Rite Aid reached a milestone in its store conversions and saw growth in the latest expansion to its loyalty program as it posted its fourth-consecutive profitable quarter.
During the second quarter of fiscal year 2014, the number of stores in the chain that have been converted to the Wellness and Genuine Well-Being formats surpassed the 1,000 mark, with the total number of stores converted totaling 1,019 — including 114 under the newer Genuine Well-Being format — and expected to reach 1,200 by the end of the year.
In a conference call with financial analysts to announce the quarter's results, CFO Frank Vitrano said Wellness stores' front-end same-store sales led non-Wellness stores' by 3.4%, while same-store script count led by 0.9%. One key part of the Wellness format is the Wellness Ambassadors, specially trained staff who help customers with questions they have about health and wellness products and also help to funnel them toward the pharmacy; as of the end of the quarter, there were 1,700 Wellness Ambassadors working in stores.
Wellness65+, a supplement to the Wellness+ loyalty card program aimed at elderly customers, had 930,000 members enrolled as of the end of the quarter, and president and COO Ken Martindale said that seniors had been "very receptive" to it. Part of the promotional efforts around the program included a tour around the country, with 65 events in eight markets, thus allowing employees to build relationships with senior customers. Other wellness-related programs include flu vaccinations, and chairman and CEO John Standley said they were off to a "strong start" in the 2013-2014 flu season; the company aims to vaccinate 2.5 million people during the fiscal year.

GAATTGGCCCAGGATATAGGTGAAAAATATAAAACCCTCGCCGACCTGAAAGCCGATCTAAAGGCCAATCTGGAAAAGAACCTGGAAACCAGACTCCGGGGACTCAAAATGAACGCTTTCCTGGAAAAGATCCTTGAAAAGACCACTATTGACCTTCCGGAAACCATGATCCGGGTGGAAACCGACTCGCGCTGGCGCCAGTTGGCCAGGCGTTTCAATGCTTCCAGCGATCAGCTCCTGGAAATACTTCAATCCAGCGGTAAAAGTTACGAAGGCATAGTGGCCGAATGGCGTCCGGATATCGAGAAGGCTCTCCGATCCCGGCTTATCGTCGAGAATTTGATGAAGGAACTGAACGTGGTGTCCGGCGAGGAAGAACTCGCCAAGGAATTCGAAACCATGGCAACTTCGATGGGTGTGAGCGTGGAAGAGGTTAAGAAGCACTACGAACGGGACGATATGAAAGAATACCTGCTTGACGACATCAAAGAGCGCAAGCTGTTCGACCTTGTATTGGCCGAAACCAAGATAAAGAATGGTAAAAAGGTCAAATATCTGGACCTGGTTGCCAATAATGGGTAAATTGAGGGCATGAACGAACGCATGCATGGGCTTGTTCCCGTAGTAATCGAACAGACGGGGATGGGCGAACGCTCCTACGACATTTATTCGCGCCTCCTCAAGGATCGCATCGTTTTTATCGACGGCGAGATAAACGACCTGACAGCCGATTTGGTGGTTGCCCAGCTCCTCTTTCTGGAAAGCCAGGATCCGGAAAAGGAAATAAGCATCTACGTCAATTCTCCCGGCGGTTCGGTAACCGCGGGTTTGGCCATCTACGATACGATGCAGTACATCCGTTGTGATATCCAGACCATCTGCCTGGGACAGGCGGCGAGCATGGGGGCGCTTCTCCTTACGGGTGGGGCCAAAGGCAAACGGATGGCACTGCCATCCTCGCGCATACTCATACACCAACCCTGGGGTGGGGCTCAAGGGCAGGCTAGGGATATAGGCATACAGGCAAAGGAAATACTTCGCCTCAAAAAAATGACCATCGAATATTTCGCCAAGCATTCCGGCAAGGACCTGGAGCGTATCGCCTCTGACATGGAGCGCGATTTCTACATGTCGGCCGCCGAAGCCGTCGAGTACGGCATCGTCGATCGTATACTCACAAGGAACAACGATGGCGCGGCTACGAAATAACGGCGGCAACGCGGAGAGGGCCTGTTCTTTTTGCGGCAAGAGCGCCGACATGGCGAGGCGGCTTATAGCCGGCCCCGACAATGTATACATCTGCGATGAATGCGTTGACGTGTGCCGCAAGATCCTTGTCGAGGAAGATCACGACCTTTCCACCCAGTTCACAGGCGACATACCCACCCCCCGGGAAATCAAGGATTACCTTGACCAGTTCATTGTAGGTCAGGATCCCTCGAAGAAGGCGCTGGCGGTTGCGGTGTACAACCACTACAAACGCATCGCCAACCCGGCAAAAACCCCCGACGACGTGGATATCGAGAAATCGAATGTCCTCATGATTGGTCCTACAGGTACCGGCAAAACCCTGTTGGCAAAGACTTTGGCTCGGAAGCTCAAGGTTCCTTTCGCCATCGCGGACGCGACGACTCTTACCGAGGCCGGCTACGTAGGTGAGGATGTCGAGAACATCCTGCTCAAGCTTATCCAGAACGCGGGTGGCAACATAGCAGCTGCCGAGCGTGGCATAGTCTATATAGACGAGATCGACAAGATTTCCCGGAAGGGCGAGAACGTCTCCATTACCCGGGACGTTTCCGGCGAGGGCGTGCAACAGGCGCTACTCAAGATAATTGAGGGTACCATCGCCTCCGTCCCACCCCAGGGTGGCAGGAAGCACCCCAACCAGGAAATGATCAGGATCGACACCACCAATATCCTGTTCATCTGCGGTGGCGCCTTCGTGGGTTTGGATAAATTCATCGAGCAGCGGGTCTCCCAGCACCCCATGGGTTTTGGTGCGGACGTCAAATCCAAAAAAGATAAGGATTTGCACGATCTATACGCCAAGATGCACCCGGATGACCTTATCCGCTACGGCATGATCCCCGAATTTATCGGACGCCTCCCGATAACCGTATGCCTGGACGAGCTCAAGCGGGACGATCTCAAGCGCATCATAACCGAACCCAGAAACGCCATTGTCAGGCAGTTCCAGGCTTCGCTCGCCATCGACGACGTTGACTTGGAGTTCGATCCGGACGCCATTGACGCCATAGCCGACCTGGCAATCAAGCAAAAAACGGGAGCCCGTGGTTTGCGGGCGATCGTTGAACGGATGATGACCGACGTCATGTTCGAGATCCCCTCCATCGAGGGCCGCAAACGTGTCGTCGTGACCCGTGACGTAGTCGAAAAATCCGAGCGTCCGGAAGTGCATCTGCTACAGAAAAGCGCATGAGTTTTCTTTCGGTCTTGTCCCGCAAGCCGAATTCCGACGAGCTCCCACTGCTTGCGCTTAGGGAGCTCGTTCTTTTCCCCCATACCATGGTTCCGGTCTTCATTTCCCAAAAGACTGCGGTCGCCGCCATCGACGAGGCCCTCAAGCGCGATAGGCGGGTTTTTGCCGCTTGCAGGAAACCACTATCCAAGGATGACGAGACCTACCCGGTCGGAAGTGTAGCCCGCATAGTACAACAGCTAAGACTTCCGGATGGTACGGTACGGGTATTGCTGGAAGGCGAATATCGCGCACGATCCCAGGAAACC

As the chain cycles through the customers it gained during the dispute last year between Walgreens and Express Scripts, same-store script count was flat compared with second-quarter 2013, but offset by organic script count growth. Pharmacy same-store sales were up by 1.7% and included a 2.5% negative effect from new generic introductions. Standley said during the call that new generics have been stronger than expected, but cost increases for generics have also been higher, and the company expects that to put pressure on the company's guidance over the next two quarters.
Sales for the quarter were $6.3 billion, up from $6.2 billion in second quarter 2013, while profits were $32.8 million, compared with a $38.8 million loss a year ago. Same-store sales were up by 1%, including the aforementioned increase in pharmacy comps and a 0.3% decrease in front-end comps. The chain operated 4,604 stores.